Colloquium: Performing Jesuit Emotions: Global Knowledge, Voyages and Jesuit Ethnography in Joseph Stöcklein’s ‘Neuer Welt-Bott’ (18th Century)
- Date: Dec 3, 2019
- Time: 05:00 PM (Local Time Germany)
- Speaker: Ulrike Strasser and Renate Dürr
- Location: Max Planck Institute for Human Development, Lentzeallee 94, 14195 Berlin
- Room: Small Conference Room
- Host: Center for the History of Emotions
- Contact: email@example.com
The Center for the History of Emotions at the Max Planck Institute for Human Development, led by Prof. Ute Frevert, cordially invites all interested to attend its winter semester 2019/2020 colloquium:
Ulrike Strasser, University of California, San Diego
Renate Dürr, Universität Tübingen
Performing Jesuit Emotions: Global Knowledge, Voyages and Jesuit Ethnography in Joseph Stöcklein’s ‘Neuer Welt-Bott’ (18th Century)
Published between 1726 and 1761, the Jesuit journal Der Neue Welt-Bott delivered emotionally charged proto-ethnographic materials from around the globe to the European Republic of Letters. These materials offer insight into (g)local and emotional dynamics that shaped knowledge and are usually invisible in the systematic descriptions of nature, culture, and religion that Jesuits and other scholars compiled and published in Europe at the time. Strasser and Dürr posit that emotions were central to knowledge production in the Enlightenment despite – or perhaps even because of – its inherent discourse of rationality – and enable us to see more clearly the indigenous contributions to European ethnography.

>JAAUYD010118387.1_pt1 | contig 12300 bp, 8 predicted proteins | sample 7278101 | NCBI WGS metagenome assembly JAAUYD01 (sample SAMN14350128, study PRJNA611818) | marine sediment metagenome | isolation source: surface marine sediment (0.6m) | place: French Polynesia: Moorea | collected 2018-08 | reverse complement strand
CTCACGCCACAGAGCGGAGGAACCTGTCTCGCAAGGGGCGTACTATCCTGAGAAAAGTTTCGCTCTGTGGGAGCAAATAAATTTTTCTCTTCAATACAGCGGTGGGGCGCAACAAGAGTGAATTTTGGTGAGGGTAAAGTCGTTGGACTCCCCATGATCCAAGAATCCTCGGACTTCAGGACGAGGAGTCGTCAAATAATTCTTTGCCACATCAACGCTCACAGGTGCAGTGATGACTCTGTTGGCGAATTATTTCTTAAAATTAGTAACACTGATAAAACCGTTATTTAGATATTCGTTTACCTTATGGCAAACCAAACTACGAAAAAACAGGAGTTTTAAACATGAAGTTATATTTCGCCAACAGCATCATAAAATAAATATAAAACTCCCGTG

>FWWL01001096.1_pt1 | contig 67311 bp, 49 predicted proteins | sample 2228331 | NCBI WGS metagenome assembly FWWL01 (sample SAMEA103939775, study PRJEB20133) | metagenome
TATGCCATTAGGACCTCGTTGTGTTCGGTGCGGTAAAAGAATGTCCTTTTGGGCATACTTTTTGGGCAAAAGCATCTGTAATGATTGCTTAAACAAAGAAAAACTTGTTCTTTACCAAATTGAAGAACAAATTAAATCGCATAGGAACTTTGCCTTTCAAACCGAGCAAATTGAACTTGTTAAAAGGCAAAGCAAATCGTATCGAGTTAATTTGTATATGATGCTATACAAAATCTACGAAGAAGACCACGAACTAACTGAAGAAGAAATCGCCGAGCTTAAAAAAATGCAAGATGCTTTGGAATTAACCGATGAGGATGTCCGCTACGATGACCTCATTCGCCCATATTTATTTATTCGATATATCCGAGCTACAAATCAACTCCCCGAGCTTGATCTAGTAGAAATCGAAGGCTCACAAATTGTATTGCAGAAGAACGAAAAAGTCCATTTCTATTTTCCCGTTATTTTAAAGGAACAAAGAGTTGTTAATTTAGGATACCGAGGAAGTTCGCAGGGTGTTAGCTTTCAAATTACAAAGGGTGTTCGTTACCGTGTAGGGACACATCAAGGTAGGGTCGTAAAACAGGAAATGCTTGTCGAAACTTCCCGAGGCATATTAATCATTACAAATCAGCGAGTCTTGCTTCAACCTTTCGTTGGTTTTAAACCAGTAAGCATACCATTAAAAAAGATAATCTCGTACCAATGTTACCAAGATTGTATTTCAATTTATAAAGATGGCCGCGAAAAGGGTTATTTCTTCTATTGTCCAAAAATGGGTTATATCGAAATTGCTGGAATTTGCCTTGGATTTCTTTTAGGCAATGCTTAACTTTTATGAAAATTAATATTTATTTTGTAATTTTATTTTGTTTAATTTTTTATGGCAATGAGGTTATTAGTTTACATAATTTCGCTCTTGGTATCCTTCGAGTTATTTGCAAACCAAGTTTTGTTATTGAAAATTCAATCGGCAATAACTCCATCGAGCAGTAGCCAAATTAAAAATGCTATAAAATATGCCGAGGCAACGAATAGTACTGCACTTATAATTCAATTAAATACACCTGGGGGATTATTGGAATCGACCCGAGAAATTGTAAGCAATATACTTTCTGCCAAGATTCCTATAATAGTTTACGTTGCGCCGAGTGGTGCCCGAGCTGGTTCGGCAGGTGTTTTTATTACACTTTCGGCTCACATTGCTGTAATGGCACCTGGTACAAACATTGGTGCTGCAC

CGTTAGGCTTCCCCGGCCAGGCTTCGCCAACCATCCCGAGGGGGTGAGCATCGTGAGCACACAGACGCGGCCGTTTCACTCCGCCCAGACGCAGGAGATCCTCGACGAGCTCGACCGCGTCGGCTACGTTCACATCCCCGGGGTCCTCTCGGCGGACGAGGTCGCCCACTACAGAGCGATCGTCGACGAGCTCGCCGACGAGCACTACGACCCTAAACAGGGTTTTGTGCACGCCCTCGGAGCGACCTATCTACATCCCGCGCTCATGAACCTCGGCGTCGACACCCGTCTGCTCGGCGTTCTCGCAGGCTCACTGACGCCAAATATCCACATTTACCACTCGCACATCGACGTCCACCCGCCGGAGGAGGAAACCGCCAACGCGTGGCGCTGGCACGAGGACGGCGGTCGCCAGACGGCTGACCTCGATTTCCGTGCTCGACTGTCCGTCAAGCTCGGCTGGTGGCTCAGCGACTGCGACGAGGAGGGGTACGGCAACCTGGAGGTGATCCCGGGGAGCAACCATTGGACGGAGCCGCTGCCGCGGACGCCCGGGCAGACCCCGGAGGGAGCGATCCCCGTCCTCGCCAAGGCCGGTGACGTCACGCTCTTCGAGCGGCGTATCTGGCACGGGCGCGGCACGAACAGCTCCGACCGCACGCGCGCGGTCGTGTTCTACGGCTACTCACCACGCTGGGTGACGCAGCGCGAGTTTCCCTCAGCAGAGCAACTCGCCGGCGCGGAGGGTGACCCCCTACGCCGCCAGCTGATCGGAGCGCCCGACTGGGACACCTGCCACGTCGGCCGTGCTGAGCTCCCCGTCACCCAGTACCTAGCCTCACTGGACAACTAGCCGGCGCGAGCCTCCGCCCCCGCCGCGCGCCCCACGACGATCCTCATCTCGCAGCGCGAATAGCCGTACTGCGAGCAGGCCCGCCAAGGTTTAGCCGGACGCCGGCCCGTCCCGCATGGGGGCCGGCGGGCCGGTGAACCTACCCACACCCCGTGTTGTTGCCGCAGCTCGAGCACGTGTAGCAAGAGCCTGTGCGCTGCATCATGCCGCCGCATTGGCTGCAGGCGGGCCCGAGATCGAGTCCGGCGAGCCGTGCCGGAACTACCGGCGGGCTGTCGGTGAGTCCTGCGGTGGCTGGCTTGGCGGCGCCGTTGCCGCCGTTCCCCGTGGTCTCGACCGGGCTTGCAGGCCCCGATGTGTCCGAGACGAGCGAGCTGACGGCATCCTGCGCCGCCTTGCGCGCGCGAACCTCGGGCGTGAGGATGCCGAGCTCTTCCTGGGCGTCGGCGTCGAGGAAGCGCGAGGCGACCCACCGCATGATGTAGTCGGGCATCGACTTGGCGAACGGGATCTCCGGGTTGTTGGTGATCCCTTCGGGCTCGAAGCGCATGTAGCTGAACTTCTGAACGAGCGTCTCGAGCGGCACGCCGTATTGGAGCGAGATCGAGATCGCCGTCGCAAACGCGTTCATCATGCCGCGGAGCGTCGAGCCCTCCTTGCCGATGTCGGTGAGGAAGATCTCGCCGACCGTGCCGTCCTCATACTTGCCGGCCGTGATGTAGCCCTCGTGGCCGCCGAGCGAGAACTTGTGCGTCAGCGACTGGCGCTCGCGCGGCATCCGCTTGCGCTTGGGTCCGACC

Renate Dürr is professor at the University of Tübingen. Her current research focuses on the history of Jesuit missions in a global context. She is especially interested in the reciprocal flow of knowledge between Europe and Asia and Latin America and early modern theories of translation. In her publications on the flow of knowledge between the Old and New Worlds, Dürr has examined Jesuit letters and travelogues, which were often published in Der Neue Welt-Bott. Her recent publications include an article on the 18th century Exodus debate (Past and Present, 2017) and a prize-winning article on Joseph Stöcklein’s Chronology (German History, 2018).
Ulrike Strasser is a professor at the University of California San Diego. Her current research interests include early modern global history, gender history, Pacific history, and the Jesuits. In 2018, she published a co-edited volume with Frank Biess and Hartmut Berghoff entitled Explorations and Entanglements: Germans in Pacific Worlds from the Early Modern Period to World War I (Berghahn). In 2019, she completed a monograph entitled Missionary Men and Pacific Journeys: German Jesuits and Gender in the Early Modern World (currently under review). In the context of these studies, Strasser also engaged with materials that appeared in Der Neue Welt-Bott.